Geolocation censorship to be applied by Twitter
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Deutsch: [Twitter führt länderspezifische Zensur ein | https://www.unwatched.org/EDRigram_10.2_Twitter_fuehrt_laenderspezifische_Zensur_ein]
Twitter announced on 21 January 2012, on its official blog, its intention to
introduce geolocation censorship, meaning that certain tweets will be
censored in some countries based on different criteria according to the
respective countries’ legal framework.
Although a year ago Twitter, in its post “The Tweets must flow”, declared in
favour of free expression and proved to be a very useful instrument in the
revolutions of the Arab world, supporting the coordination of the mass
protests Egypt and by-passing the government censorship in Syria, it has now
decided to change its policy.
Twitter’s decision was justified by the “different ideas about the contours
of freedom of expression” in the countries. “Some differ so much from our
ideas that we will not be able to exist there. Others are similar but, for
historical or cultural reasons, restrict certain types of content, such as
France or Germany, which ban pro-Nazi content.”
Twitter’s decision was right away met with criticism from twitters and
freedom of speech campaigners. Many of its users declared boycott on 28
January. Reporters Without Borders has expressed its concern in a letter
sent to Twitter Executive Chairman Jack Dorsey urging him to reconsider this
decision that violates freedom of expression.
Twitter argued that it would apply the geotagging system on a case-by-case
basis, when governments or organisations complain about individual tweets.
It also stated that the process will be a transparent one by posting the
government removal demands on the Chilling Effects website.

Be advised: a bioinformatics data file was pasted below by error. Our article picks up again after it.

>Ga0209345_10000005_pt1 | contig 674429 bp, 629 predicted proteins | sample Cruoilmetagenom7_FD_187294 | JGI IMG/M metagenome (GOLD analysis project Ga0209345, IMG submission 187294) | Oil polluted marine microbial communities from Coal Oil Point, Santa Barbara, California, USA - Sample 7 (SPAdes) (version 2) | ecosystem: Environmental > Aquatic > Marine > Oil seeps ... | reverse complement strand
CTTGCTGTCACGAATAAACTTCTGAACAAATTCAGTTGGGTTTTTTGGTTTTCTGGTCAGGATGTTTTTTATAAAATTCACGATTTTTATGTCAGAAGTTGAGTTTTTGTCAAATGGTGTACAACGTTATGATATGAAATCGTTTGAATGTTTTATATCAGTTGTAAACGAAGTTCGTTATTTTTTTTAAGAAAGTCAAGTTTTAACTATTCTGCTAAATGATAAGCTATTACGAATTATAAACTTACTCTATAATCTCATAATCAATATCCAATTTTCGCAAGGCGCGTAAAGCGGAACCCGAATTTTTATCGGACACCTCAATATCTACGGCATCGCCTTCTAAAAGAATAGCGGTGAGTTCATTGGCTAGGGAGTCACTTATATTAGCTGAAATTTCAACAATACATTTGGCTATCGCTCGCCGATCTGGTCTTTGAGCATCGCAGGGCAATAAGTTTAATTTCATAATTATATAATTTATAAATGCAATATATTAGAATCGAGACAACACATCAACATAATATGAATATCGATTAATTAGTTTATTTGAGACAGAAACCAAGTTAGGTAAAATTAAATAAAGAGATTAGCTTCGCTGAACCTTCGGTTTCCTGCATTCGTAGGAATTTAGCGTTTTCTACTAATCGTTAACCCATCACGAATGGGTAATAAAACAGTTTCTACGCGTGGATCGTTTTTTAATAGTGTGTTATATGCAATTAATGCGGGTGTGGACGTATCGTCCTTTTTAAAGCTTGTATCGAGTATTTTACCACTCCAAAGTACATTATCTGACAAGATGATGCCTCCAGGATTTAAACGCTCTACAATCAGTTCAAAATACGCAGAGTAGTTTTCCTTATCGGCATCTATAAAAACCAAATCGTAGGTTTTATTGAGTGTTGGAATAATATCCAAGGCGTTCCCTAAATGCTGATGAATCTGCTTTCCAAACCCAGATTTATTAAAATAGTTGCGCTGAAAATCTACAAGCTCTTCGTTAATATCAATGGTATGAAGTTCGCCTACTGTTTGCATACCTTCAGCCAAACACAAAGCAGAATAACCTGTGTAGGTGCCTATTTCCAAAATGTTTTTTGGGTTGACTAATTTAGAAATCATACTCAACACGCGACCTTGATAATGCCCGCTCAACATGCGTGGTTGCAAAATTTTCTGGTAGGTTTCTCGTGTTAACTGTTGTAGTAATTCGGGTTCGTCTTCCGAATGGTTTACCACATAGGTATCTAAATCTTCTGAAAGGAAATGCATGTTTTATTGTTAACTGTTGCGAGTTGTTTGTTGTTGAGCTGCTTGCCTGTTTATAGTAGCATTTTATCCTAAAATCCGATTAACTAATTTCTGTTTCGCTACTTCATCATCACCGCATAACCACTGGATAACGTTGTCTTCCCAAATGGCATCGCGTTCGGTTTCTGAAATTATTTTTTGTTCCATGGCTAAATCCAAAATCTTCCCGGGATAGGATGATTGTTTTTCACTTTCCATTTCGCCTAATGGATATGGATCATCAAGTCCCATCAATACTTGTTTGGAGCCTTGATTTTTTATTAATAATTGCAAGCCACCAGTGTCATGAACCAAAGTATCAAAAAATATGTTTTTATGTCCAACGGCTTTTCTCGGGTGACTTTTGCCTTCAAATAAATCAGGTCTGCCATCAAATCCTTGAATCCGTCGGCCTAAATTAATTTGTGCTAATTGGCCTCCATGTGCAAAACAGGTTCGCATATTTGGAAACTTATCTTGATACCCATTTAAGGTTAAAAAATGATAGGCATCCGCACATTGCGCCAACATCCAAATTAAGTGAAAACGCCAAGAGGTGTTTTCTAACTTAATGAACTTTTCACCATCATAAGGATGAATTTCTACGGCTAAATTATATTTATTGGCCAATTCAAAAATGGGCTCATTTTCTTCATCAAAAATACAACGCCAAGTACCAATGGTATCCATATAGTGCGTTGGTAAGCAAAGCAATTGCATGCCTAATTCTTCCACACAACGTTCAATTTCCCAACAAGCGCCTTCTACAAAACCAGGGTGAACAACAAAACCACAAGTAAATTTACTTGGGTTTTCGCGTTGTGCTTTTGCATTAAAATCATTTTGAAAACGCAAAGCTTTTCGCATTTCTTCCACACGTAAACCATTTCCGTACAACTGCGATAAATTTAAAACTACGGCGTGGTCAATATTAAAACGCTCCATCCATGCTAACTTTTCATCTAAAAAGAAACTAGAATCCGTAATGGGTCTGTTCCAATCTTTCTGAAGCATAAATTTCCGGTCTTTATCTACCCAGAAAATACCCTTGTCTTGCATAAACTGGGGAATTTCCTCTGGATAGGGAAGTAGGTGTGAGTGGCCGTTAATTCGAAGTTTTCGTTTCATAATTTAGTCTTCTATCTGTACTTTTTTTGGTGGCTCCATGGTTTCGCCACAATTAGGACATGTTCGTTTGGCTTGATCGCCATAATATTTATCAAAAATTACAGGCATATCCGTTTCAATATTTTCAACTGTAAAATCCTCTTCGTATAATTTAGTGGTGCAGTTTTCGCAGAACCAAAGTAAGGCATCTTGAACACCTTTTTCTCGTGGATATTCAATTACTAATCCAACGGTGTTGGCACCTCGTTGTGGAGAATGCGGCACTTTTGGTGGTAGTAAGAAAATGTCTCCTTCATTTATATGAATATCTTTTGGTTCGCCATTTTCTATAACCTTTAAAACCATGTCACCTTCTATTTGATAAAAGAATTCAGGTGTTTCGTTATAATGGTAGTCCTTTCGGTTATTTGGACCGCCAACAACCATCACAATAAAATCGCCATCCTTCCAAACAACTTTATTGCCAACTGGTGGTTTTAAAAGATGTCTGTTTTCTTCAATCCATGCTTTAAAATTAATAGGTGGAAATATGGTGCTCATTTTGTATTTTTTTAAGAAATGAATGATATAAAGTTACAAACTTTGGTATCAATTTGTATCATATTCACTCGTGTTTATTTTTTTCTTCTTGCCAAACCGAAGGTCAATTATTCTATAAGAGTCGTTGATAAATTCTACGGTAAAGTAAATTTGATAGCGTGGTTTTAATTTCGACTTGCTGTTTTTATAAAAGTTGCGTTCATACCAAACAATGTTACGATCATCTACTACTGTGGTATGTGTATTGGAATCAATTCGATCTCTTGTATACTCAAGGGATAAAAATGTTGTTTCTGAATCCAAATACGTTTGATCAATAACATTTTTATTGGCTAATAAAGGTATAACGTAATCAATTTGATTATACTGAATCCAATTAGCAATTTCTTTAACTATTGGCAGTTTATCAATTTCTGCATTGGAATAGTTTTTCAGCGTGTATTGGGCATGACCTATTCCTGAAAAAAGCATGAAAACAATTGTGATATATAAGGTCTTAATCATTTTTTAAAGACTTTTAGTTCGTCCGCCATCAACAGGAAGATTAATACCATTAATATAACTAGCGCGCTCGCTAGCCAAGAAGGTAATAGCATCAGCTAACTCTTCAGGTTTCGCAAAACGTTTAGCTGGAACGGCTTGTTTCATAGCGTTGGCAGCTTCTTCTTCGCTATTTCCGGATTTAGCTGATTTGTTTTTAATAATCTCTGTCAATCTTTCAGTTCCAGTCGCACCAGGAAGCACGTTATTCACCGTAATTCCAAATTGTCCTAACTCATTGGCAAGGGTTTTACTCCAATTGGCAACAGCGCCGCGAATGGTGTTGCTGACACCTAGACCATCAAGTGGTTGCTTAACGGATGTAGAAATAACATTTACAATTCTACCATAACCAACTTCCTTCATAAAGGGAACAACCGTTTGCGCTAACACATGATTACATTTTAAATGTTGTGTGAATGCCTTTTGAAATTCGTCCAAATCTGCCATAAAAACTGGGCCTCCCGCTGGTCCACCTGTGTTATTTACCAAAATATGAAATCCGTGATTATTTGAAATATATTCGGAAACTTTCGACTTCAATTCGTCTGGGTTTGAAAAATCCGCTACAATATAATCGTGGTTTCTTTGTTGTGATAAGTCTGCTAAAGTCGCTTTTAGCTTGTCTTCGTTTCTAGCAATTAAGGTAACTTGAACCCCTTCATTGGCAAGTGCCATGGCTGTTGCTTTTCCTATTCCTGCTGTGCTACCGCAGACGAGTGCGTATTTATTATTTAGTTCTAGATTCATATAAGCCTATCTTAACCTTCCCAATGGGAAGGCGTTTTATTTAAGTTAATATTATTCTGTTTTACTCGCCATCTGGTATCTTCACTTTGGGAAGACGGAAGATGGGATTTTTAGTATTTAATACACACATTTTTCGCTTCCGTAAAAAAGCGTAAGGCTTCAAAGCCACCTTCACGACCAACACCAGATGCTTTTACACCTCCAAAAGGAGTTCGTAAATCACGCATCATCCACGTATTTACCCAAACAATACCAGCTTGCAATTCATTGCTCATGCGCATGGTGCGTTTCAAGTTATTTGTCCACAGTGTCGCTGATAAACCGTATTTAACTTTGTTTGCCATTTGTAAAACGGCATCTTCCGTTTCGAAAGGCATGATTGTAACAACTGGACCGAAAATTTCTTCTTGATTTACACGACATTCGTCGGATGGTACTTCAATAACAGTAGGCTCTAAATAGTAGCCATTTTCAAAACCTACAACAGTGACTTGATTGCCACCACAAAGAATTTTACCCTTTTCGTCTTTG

EDRi-member EFF (Electronic Frontier Foundation), one of the partners in the
Chilling Effects project, supports Twitter in its argument that the overall
effect of the decision will be less censorship rather than more censorship,
as the company already used to take things down, only it did it for all
users. It also advises users on how to circumvent the blocking. When a
message is blocked, “that tweet will not simply disappear-there will be a
message informing you that content has been blocked due to your geographical
location. Fortunately, your geographical location is easy to change on the
Internet. You can use a proxy or a Tor exit node located in another country.
Read Write Web also suggests that you can circumvent per-country censorship
by simply changing the country listed in your profile.”
Reporters Without Borders considers as vague Twitter’s explanation that if
it receives “a valid and properly scoped request from an authorized entity,”
it may respond by withholding access to certain content in a certain
country, notifying the content’s author at the same time. In the
organisation’s opinion this may leave room for abuse.
“Are you going to act in response to a court decision? Or, as is the case in
China, will just a phone call from a government official or a local police
station suffice to justify denying access to content? Are you going to limit
yourselves to censoring tweets after they have been posted or, if faced with
a flood of official requests, will you establish a system of prior
censorship based on subjects or keyword defined by censors?” asks Reporters
Without Borders in its letter.
One of the main concerns in also that the site will no longer act as a
support in helping dissidents in countries with strong censorship such as
US civil liberties website, Demand Progress made an appeal to Twitter:
“Twitter’s importance as an open platform has been demonstrated time and
again this year. We need you to keep fighting for and enabling freedom of
expression – not rationalize away totalitarianism as a legitimate ‘different
Letter to Twitter Executive Chairman Jack Dorsey urging him not to cooperate
with censors (22.01.2012)
Tweets still must flow (26.01.2012)
Twitter users threaten boycott over censorship accusation (27.01.2012)
What Does Twitter’s Country-by-Country Takedown System Mean for Freedom of
Twitter uncloaks a year’s worth of DMCA takedown notices, 4,410 in all